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Exploring providers’ perspectives of a community based TB approach in Southern Ethiopia: implication for community based approaches

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Datiko,, Daniel G, Yassin, Mohammed A., Tulloch, Olivia, Asnake, Girum, Tesema, Tadesse, Jamal, Habiba, Markos, Paulos, Cuevas, Lui ORCID: https://orcid.org/0000-0002-6581-0587 and Theobald, Sally ORCID: https://orcid.org/0000-0002-9053-211X (2015) 'Exploring providers’ perspectives of a community based TB approach in Southern Ethiopia: implication for community based approaches'. BMC Health Services Research, Vol 15, e501.

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Abstract

Abstract

Background
There is increasing interest in the role of close-to-community providers in supporting universal health coverage, but questions remain about the best approaches to supporting and motivating these providers, and the optimal package they can deliver indifferent contexts and support required. We report on the experiences of different health providers involved in a community based intervention to support access to tuberculosis diagnosis and treatment in Southern Ethiopia.

Methods
The aim of the study is to explore the experiences of health providers in delivering a community-based tuberculosis package in southern Ethiopia and to draw lessons for community-based programmes. A qualitative methodology was used. Methods included in-depth interviews (IDIs, n= 37) with all health provider groups: Community health promoters (CHPs), health extension workers (HEWs), district supervisors and laboratory technicians were undertaken to obtain a detailed understanding of the experiences of providers in the community based tuberculosis package. These were complemented with cadre specific focus group discussions (n= 3). We used the framework approach for qualitative analysis.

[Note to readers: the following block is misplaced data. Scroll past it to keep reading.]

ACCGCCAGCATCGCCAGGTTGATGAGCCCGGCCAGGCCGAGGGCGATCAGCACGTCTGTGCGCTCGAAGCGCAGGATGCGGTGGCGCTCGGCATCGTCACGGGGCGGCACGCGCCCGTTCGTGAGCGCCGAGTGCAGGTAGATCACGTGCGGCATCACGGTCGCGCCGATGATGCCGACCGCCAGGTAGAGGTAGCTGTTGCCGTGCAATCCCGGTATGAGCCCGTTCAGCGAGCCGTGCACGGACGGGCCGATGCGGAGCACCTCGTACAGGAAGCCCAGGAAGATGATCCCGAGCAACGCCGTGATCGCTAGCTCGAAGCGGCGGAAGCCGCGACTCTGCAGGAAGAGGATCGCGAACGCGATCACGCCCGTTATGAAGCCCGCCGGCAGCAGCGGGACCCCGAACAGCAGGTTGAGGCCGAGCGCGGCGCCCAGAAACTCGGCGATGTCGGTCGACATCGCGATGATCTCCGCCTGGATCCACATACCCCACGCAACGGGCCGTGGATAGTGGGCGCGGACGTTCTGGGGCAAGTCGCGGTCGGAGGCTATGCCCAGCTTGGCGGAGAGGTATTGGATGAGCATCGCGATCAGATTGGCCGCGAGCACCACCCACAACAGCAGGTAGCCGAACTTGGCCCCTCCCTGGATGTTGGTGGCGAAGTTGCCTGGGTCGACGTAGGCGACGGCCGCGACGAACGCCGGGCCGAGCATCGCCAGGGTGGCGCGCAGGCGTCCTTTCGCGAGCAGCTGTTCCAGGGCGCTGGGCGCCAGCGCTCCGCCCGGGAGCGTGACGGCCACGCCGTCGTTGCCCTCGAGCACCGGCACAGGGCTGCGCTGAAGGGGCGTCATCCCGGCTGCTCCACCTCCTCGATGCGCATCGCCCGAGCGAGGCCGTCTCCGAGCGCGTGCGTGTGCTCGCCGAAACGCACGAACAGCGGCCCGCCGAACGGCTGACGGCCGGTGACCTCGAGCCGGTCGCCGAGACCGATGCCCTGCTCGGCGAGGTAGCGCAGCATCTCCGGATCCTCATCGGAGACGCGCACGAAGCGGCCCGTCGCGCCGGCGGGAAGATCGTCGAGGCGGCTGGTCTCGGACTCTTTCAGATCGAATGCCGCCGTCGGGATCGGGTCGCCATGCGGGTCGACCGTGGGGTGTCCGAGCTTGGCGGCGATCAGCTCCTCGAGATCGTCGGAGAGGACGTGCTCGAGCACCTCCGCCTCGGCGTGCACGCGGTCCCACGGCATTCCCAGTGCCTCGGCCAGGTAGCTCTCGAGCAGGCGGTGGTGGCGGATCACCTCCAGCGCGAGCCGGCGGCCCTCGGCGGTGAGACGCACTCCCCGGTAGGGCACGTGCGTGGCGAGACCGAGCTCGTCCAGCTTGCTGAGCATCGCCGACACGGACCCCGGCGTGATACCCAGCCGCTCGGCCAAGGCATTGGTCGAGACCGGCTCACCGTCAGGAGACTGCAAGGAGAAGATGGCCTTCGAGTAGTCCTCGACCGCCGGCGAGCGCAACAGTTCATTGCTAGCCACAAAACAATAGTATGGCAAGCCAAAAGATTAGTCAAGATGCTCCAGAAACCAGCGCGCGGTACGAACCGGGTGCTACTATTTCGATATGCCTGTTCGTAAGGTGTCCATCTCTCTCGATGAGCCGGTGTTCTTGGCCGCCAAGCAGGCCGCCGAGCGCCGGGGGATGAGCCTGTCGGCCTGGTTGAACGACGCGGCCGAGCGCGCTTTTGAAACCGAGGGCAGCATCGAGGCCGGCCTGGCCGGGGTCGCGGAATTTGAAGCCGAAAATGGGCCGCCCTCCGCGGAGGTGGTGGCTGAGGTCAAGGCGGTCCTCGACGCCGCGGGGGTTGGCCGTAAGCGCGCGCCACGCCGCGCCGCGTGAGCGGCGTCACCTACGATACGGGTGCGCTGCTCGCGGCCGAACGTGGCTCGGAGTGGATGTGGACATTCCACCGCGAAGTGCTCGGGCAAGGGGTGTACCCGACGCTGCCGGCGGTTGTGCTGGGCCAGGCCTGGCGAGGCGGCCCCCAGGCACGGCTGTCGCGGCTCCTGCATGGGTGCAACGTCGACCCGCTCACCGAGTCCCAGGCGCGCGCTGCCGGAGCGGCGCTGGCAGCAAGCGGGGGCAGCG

Results
The key theme that emerged was the positive impact the community-based intervention had on vulnerable groups’ access to diagnosis, care and treatment for tuberculosis. Providers found the positive feedback from, and visible impact on, communities very motivating. Other themes related to motivation and performance included supervision and support; learning new skills; team problem solving/ addressing challenges and incentives. Against the backdrop of the Ethiopian Health Extension Programme (HEP), HEWs were successfully able to take on new tasks (collecting sputum and preparing smears) with additional training and appropriate support from supervisors, laboratory technicians and CHPs.

Conclusion
All categories of providers were motivated by the high visible impact of the community-based intervention on poor and vulnerable communities and households. HEWs role in the community-based intervention was supported and facilitated through the structures and processes established within the community-based intervention and the broader nation-wide Health Extension Programme. Within community based approaches there is need to develop context embedded strategies to support, sustain and motivate this critical cadre who play a pivotal role in linking health systems and rural communities.

Item Type: Article
Subjects: WA Public Health > WA 100 General works
WA Public Health > Health Problems of Special Population Groups > WA 395 Health in developing countries
WA Public Health > Health Administration and Organization > WA 546 Local Health Administration. Community Health Services
WF Respiratory System > Tuberculosis > WF 200 Tuberculosis (General)
Faculty: Department: Clinical Sciences & International Health > Clinical Sciences Department
Clinical Sciences & International Health > International Public Health Department
Digital Object Identifer (DOI): https://doi.org/10.1186/s12913-015-1149-9
Depositing User: Stacy Murtagh
Date Deposited: 21 Dec 2015 12:44
Last Modified: 06 Feb 2018 13:11
URI: http://archive.lstmed.ac.uk/id/eprint/5459

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